Ordering up more tests and surgeries for dying patients is easy. Getting patients the end-of-life care they deserve takes much more effort.
JANUARY 2, 2020
Ezekiel J. EmanuelOncologist, bioethicist, and vice provost of the University of Pennsylvania Enjoy unlimited access to The Atlantic for less than $1 per week.
My 92-year-old father fell one Saturday night a few months ago. My mother could not pick him up. Her brother was not answering his cellphone, so she called 911. An ambulance crew brought him to the hospital.
The emergency-room physician ordered a CT scan. A spot on the scan worried him, so he ordered an MRI, which confirmed that a tumor the size and shape of a pear was occupying the frontal lobes of his brain. Meanwhile, a chest X-ray gave the physician some reason to suspect pneumonia—the image of the lungs looked cloudy, though it lacked the focal infiltrates that usually signify that condition—so he admitted my father to the hospital.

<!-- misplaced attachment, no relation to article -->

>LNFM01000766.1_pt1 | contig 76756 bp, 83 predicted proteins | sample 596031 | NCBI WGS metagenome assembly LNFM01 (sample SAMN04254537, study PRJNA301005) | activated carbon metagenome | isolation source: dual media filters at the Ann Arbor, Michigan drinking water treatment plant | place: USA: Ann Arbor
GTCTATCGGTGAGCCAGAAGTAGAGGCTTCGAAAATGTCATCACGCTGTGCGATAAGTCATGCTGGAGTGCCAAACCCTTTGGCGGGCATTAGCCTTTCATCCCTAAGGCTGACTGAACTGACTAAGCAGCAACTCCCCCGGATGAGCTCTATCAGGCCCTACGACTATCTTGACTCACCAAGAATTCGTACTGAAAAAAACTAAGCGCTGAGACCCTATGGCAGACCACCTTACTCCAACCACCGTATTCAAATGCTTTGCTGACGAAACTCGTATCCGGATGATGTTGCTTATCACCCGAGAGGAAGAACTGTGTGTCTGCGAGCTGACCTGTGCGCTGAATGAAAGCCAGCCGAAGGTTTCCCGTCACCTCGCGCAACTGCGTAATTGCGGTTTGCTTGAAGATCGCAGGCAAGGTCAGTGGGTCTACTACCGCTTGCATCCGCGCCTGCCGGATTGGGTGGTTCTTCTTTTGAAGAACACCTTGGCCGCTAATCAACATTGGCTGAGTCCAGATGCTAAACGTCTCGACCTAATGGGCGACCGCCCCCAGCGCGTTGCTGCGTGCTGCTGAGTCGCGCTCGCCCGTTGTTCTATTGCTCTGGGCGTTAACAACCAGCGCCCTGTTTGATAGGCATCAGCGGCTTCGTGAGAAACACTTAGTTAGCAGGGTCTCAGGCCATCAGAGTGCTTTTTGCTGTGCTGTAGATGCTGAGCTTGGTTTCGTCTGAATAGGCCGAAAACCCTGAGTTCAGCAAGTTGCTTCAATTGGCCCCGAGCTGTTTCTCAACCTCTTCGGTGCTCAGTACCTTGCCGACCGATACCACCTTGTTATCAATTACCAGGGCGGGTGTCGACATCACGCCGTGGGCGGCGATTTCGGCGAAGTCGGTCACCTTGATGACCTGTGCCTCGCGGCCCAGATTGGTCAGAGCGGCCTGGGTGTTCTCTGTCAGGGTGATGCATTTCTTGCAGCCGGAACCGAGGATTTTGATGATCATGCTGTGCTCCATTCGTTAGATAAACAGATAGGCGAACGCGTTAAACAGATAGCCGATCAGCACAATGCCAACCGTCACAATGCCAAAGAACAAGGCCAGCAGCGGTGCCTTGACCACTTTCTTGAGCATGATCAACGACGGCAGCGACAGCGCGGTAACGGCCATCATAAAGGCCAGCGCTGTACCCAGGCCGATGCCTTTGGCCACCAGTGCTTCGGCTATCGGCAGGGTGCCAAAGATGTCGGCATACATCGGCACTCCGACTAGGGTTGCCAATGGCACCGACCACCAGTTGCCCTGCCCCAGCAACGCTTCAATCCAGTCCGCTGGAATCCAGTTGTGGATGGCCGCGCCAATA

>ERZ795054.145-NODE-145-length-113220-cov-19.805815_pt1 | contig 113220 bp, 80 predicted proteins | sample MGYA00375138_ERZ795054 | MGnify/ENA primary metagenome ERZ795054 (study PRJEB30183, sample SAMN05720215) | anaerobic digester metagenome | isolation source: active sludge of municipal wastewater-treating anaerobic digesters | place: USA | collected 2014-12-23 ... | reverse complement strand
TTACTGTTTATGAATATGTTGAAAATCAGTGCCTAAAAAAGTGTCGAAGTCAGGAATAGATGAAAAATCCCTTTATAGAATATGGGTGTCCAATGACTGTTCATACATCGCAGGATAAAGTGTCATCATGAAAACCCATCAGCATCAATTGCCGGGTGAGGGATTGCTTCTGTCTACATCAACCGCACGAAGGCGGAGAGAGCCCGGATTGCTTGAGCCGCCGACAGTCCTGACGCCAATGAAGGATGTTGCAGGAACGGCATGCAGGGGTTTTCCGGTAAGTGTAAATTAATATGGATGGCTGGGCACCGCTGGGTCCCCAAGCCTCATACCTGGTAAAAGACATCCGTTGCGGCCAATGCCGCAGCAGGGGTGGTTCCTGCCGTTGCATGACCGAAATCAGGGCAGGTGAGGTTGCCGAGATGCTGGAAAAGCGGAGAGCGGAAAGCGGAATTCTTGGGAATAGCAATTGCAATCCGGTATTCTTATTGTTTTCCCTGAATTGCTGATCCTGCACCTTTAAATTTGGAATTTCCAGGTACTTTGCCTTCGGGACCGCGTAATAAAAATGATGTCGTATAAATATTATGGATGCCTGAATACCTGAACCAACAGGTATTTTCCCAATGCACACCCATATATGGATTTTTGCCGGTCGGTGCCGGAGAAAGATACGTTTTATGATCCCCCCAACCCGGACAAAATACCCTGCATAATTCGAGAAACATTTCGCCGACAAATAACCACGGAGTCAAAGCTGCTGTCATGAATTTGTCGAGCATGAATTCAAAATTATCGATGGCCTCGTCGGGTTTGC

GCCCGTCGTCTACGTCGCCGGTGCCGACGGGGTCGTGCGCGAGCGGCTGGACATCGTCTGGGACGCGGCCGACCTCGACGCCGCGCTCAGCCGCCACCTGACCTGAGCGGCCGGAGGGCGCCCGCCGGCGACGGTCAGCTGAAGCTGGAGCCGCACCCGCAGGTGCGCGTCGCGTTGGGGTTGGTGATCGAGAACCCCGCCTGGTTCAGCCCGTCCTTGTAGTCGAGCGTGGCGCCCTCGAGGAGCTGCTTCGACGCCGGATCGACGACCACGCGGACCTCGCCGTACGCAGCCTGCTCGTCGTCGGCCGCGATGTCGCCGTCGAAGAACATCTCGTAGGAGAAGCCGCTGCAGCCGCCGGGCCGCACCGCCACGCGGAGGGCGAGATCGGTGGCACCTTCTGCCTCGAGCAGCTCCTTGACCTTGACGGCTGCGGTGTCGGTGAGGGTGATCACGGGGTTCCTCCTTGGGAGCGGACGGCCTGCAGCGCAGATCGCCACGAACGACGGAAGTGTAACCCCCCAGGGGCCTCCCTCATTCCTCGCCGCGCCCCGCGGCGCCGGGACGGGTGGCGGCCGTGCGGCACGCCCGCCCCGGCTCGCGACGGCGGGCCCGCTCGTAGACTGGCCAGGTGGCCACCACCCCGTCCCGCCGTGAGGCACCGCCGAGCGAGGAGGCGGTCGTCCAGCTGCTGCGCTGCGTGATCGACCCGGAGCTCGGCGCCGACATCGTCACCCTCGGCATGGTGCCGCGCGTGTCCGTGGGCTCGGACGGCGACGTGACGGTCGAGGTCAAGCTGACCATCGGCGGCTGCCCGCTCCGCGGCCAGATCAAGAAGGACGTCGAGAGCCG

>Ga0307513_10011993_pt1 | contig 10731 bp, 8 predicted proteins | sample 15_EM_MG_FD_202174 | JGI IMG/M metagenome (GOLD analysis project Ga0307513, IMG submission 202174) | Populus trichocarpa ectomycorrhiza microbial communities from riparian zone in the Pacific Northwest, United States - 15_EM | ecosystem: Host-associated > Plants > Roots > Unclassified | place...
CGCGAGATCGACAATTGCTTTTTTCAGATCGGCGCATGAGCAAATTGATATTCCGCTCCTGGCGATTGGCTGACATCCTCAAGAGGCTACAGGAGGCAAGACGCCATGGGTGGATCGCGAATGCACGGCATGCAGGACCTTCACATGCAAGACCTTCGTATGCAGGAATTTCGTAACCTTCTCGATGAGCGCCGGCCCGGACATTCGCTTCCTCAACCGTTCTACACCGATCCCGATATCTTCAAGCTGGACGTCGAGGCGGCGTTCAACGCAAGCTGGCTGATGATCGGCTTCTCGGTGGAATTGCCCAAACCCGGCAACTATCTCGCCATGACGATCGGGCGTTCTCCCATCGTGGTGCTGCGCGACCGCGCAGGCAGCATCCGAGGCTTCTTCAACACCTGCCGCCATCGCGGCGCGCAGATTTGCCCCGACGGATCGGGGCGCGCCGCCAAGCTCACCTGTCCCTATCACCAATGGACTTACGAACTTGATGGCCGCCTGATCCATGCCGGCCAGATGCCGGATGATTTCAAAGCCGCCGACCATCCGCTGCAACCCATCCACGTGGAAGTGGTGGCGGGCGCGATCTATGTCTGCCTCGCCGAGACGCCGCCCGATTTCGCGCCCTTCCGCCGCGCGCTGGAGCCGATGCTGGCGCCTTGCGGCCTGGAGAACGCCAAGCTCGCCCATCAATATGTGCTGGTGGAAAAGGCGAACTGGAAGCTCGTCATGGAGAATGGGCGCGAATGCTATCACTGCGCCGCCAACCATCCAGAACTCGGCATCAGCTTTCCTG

I took the first flight from Washington, D.C., and arrived in his room at a suburban-Chicago hospital at about 9 a.m. He was sitting in a chair, and all sorts of white wires were emerging from under his flimsy hospital gown. His index finger, because of the oxygen monitor attached to it, glowed like E.T.’s. Still, my father was acting like himself. When I entered the room, he mischievously needled me: “How are you doing, schmucko?”
The monitor above his bed showed a regular heart rate and oxygen saturation of 100 percent. The IV pole towering over him showed two empty…
This article was sourced from The Atlantic.